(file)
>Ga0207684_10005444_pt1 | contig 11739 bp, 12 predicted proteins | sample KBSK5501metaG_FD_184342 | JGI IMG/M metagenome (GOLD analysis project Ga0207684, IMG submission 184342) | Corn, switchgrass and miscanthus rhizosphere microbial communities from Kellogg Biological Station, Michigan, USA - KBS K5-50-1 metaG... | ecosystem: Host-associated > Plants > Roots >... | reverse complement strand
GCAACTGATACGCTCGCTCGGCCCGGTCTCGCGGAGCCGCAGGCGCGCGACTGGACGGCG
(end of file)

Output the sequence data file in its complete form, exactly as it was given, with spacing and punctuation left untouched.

>Ga0207684_10005444_pt1 | contig 11739 bp, 12 predicted proteins | sample KBSK5501metaG_FD_184342 | JGI IMG/M metagenome (GOLD analysis project Ga0207684, IMG submission 184342) | Corn, switchgrass and miscanthus rhizosphere microbial communities from Kellogg Biological Station, Michigan, USA - KBS K5-50-1 metaG... | ecosystem: Host-associated > Plants > Roots >... | reverse complement strand
GCAACTGATACGCTCGCTCGGCCCGGTCTCGCGGAGCCGCAGGCGCGCGACTGGACGGCG